Learning Styles Research Stirs Debate
By: Pam Kessinger, PCC Faculty Librarian
May 4, 2010
A recent study by Harold Pasher et. al., “Learning Styles: Concepts and Evidence,” was heralded on The Chronicle of Higher Education website with the blaring headline “Matching Teaching Style to Learning Style May Not Help Students.” David Glenn did a reasonable job of summarizing the outcomes of the study, though he may have over-emphasized the more controversial aspects of it. (The article was later printed in The Chronicle as “Customized Teaching Fails a Test.”)
Glenn states that “…now four psychologists argue that you were told wrong. There is no strong scientific evidence to support the ‘matching’ idea….And there is absolutely no reason for professors to adopt in the classroom.” Jay Mathews in the Washington Post summarized the hysteria as “learning styles are hogwash.”
At this point I turned to ask myself, really?
What about all the anecdotal evidence for the trend towards visual learning in younger students? Are not problem-based learning and active learning techniques more engaging to reluctant learners? Doesn’t it help students to present course content with context, and ways to connect to prior learning?
It is inconceivable for me to consider reverting to the teaching style I used years ago or to the learning style I used in my own college experience even further back: sit for a lecture by a professor, who stood at a lectern, while I took binders full of hand-written notes, trying to simultaneously process the information, listen, and keep my questions until the end.
In the late-eighties instructional excellence training emphasized the importance of creating learning environments which would incorporate the primary learning style components—visual, auditory, kinesthetic/tactile—and by the mid-nineties, the added reading/analytical factor. Discoveries in neuroscience and research studies in the links between personality type, learning preferences, and dimensions of cognitive development further informed the debate about approaches to teaching.
The main point of the Pasher study was in seeking empirical evidence about the effectiveness of instructors attempting to match teaching style to their students’ learning style, an investigation the authors claim heretofore not done. It is a valuable exercise, and it raises some important questions. Isn’t it impossible to constantly and consistently teach with all learning styles accounted for, every minute? Might you be stressing yourself out unnecessarily in attempting to teach in a way that is so foreign from your own style, without enough student achievement improvement to justify the effort?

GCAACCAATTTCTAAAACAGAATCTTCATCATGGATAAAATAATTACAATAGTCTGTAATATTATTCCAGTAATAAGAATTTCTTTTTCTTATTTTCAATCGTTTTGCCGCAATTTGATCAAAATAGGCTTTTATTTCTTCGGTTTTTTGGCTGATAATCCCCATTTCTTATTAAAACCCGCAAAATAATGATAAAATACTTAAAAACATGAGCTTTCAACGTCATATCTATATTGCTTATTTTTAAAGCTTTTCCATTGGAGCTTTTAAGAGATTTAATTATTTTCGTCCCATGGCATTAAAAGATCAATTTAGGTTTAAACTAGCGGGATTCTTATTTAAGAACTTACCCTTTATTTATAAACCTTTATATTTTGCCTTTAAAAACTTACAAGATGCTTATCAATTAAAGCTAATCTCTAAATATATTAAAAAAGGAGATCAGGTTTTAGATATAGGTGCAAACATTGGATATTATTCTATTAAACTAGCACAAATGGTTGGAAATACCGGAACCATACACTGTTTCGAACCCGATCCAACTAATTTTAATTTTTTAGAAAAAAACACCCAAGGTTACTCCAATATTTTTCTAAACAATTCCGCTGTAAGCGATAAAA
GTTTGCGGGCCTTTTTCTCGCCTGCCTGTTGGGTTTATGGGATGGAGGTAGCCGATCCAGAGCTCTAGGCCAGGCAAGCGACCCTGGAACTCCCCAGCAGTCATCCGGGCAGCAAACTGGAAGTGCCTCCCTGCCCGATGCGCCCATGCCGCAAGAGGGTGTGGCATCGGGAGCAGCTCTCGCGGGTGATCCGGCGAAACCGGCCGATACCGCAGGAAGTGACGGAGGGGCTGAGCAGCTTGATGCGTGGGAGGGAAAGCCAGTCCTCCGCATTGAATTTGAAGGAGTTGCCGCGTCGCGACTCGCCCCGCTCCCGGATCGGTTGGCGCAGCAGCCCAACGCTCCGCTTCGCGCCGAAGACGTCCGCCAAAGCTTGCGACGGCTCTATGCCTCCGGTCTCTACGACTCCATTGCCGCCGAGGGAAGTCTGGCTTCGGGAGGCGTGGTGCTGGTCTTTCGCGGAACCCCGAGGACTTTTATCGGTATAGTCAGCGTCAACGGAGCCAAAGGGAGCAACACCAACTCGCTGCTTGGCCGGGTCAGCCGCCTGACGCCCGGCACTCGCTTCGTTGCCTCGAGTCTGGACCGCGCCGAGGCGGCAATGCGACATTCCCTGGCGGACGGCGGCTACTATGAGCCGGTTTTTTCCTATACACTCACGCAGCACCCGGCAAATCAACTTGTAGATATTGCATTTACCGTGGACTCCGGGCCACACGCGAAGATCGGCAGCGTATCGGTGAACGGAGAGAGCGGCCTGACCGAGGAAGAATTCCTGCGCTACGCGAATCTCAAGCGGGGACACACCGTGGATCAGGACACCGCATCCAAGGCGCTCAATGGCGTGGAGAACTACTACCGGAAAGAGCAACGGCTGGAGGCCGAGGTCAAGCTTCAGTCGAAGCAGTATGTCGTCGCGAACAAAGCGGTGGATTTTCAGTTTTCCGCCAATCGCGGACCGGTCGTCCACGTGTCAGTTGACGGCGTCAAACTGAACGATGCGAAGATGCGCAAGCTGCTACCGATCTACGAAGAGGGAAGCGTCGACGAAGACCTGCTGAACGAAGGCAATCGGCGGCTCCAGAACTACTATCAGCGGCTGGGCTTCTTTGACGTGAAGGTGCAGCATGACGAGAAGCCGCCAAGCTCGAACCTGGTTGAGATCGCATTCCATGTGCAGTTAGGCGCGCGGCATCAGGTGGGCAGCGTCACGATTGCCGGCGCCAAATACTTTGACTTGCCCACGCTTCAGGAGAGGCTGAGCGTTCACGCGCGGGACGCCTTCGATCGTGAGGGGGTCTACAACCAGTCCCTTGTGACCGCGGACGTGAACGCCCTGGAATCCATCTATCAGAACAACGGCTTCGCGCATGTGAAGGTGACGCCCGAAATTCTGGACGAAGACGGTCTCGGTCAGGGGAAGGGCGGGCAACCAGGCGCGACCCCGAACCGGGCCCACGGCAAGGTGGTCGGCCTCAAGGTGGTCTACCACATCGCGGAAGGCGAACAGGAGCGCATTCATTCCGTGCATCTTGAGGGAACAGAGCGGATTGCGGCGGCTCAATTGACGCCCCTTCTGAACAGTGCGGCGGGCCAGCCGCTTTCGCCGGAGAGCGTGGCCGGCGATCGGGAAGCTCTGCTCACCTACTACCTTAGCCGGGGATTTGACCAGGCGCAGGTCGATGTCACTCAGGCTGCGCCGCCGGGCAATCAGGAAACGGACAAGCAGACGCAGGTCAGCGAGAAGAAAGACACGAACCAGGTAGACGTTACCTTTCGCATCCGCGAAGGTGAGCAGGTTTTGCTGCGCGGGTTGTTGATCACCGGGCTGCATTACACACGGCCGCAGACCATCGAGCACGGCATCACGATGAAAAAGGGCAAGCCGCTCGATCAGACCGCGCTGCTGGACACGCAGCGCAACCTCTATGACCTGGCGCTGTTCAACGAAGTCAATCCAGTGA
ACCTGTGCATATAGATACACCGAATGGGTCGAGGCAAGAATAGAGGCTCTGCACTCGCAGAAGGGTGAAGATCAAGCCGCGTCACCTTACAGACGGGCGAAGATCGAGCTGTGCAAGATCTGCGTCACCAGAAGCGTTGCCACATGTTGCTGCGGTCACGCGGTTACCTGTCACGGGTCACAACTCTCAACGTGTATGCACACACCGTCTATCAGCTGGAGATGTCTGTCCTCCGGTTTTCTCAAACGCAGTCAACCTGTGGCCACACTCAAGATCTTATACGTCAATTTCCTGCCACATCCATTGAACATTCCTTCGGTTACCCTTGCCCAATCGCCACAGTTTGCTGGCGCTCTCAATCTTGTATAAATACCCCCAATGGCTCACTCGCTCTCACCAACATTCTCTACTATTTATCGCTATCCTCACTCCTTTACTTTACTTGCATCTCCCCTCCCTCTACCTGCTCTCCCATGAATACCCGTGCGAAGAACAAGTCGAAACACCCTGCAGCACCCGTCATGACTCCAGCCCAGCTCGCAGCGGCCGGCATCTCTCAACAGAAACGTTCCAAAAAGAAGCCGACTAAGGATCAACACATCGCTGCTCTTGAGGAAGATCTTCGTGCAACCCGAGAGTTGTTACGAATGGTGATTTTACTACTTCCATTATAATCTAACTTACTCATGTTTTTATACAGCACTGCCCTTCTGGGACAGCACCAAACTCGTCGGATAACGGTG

Pasher recommends “further research,” of course, but here’s the key for me in the current debate: when students identify their own learning style, and define their own particular needs for themselves, they can begin the all-important journey to taking responsibility for their learning.
ABE and DE instructors have emphasized to me that when students take some type of learning styles inventory, they realize several important truths. Though they may have a learning disability, there are strategies to compensate for it. And most important, people learn differently. It is, in other words, okay to need to draw diagrams, do an activity, or ask for the context of the information in order to remember a new concept.
When I work to develop or select teaching strategies of various modalities, by default I make my performance in front of a class more interesting. I consciously put myself into the frame of mind for connecting with every student in a class.
I may not be able to avoid lapsing into the teaching style most comfortable to me, or expecting students to use the learning style most familiar to how I view the world. My check against that is to pay attention to student engagement, and when any students start to appear disconnected, I remind myself to pause and use some technique to re-engage their attention or participation.
How do you inform your art of teaching? I have found considering learning styles and multiple intelligences invaluable. I welcome research in the area of application, but see the headlines here as oversimplifying at best.
- Vanderbilt University Center for Teaching: Learning Styles and Preferences
Provides a summary of the developments in learning theory, including personality, information processing, and multiple intelligences models.
- Index of learning styles
By Felder – includes FAQ and styles descriptions
Tools to Offer Students
- Vark: A Guide to Learning Styles
How do I best learn questionnaire
- Index of Learning Styles Questionnaire
From NC State University
- Pasher, Harold, et al. “Learning Styles: Concepts and Evidence.” Psychological Science in the Public Interest 9.3 (2009): 105-119. Academic Search Premier. EBSCO. Web. 14 Apr. 2010, or on the Association for Psychological Science website.
- Mathews, Jay. “Some Say Learning Styles are Myth, Others Magic“. Washington Post. Feb. 11 2010. p. 18. Web. 14 Apr. 2010.
- Glenn, David. “Customized Teaching Fails a Test.” Chronicle of Higher Education 56.17 (2010): A1-A8. Academic Search Premier. EBSCO. Web. 14 Apr. 2010. or on the Chronicle of Higher Education website.
Library & Learning
Vol. 2 Issue 3 May 2010